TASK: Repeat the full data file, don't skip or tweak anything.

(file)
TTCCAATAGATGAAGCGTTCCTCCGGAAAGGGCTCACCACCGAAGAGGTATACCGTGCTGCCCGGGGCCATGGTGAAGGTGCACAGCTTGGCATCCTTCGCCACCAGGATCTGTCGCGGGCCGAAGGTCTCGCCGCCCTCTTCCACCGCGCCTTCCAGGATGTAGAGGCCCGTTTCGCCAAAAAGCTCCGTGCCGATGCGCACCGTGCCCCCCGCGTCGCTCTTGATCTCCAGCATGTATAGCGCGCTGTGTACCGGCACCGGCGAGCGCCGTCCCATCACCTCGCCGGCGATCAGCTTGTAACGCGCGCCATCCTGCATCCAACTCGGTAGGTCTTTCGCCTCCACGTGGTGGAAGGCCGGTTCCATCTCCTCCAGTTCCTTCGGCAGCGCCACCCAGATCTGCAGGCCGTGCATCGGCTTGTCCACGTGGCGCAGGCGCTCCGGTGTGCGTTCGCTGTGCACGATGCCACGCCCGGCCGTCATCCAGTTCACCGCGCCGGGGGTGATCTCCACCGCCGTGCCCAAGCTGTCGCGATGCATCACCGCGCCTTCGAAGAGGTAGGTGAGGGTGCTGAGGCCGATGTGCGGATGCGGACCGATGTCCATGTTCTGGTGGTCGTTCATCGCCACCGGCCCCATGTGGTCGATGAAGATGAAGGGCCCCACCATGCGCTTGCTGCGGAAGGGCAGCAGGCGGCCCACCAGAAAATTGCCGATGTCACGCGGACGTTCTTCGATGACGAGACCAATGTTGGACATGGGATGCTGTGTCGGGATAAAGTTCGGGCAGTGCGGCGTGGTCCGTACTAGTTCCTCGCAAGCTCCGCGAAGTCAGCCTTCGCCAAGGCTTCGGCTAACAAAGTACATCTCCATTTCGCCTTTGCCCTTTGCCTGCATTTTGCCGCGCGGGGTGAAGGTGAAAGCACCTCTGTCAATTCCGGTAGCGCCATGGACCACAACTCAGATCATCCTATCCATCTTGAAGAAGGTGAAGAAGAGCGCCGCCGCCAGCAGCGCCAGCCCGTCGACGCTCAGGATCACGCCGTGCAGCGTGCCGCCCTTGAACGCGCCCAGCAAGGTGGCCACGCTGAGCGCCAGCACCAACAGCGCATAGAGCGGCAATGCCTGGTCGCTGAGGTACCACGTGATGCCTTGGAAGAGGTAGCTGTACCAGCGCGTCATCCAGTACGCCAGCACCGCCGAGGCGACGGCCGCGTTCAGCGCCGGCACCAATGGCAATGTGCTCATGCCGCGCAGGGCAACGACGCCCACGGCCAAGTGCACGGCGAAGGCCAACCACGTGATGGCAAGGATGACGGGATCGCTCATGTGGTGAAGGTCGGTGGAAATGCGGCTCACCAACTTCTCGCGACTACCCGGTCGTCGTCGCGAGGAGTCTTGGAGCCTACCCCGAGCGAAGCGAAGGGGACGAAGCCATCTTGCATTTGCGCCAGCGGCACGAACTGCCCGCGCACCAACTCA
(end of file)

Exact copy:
TTCCAATAGATGAAGCGTTCCTCCGGAAAGGGCTCACCACCGAAGAGGTATACCGTGCTGCCCGGGGCCATGGTGAAGGTGCACAGCTTGGCATCCTTCGCCACCAGGATCTGTCGCGGGCCGAAGGTCTCGCCGCCCTCTTCCACCGCGCCTTCCAGGATGTAGAGGCCCGTTTCGCCAAAAAGCTCCGTGCCGATGCGCACCGTGCCCCCCGCGTCGCTCTTGATCTCCAGCATGTATAGCGCGCTGTGTACCGGCACCGGCGAGCGCCGTCCCATCACCTCGCCGGCGATCAGCTTGTAACGCGCGCCATCCTGCATCCAACTCGGTAGGTCTTTCGCCTCCACGTGGTGGAAGGCCGGTTCCATCTCCTCCAGTTCCTTCGGCAGCGCCACCCAGATCTGCAGGCCGTGCATCGGCTTGTCCACGTGGCGCAGGCGCTCCGGTGTGCGTTCGCTGTGCACGATGCCACGCCCGGCCGTCATCCAGTTCACCGCGCCGGGGGTGATCTCCACCGCCGTGCCCAAGCTGTCGCGATGCATCACCGCGCCTTCGAAGAGGTAGGTGAGGGTGCTGAGGCCGATGTGCGGATGCGGACCGATGTCCATGTTCTGGTGGTCGTTCATCGCCACCGGCCCCATGTGGTCGATGAAGATGAAGGGCCCCACCATGCGCTTGCTGCGGAAGGGCAGCAGGCGGCCCACCAGAAAATTGCCGATGTCACGCGGACGTTCTTCGATGACGAGACCAATGTTGGACATGGGATGCTGTGTCGGGATAAAGTTCGGGCAGTGCGGCGTGGTCCGTACTAGTTCCTCGCAAGCTCCGCGAAGTCAGCCTTCGCCAAGGCTTCGGCTAACAAAGTACATCTCCATTTCGCCTTTGCCCTTTGCCTGCATTTTGCCGCGCGGGGTGAAGGTGAAAGCACCTCTGTCAATTCCGGTAGCGCCATGGACCACAACTCAGATCATCCTATCCATCTTGAAGAAGGTGAAGAAGAGCGCCGCCGCCAGCAGCGCCAGCCCGTCGACGCTCAGGATCACGCCGTGCAGCGTGCCGCCCTTGAACGCGCCCAGCAAGGTGGCCACGCTGAGCGCCAGCACCAACAGCGCATAGAGCGGCAATGCCTGGTCGCTGAGGTACCACGTGATGCCTTGGAAGAGGTAGCTGTACCAGCGCGTCATCCAGTACGCCAGCACCGCCGAGGCGACGGCCGCGTTCAGCGCCGGCACCAATGGCAATGTGCTCATGCCGCGCAGGGCAACGACGCCCACGGCCAAGTGCACGGCGAAGGCCAACCACGTGATGGCAAGGATGACGGGATCGCTCATGTGGTGAAGGTCGGTGGAAATGCGGCTCACCAACTTCTCGCGACTACCCGGTCGTCGTCGCGAGGAGTCTTGGAGCCTACCCCGAGCGAAGCGAAGGGGACGAAGCCATCTTGCATTTGCGCCAGCGGCACGAACTGCCCGCGCACCAACTCA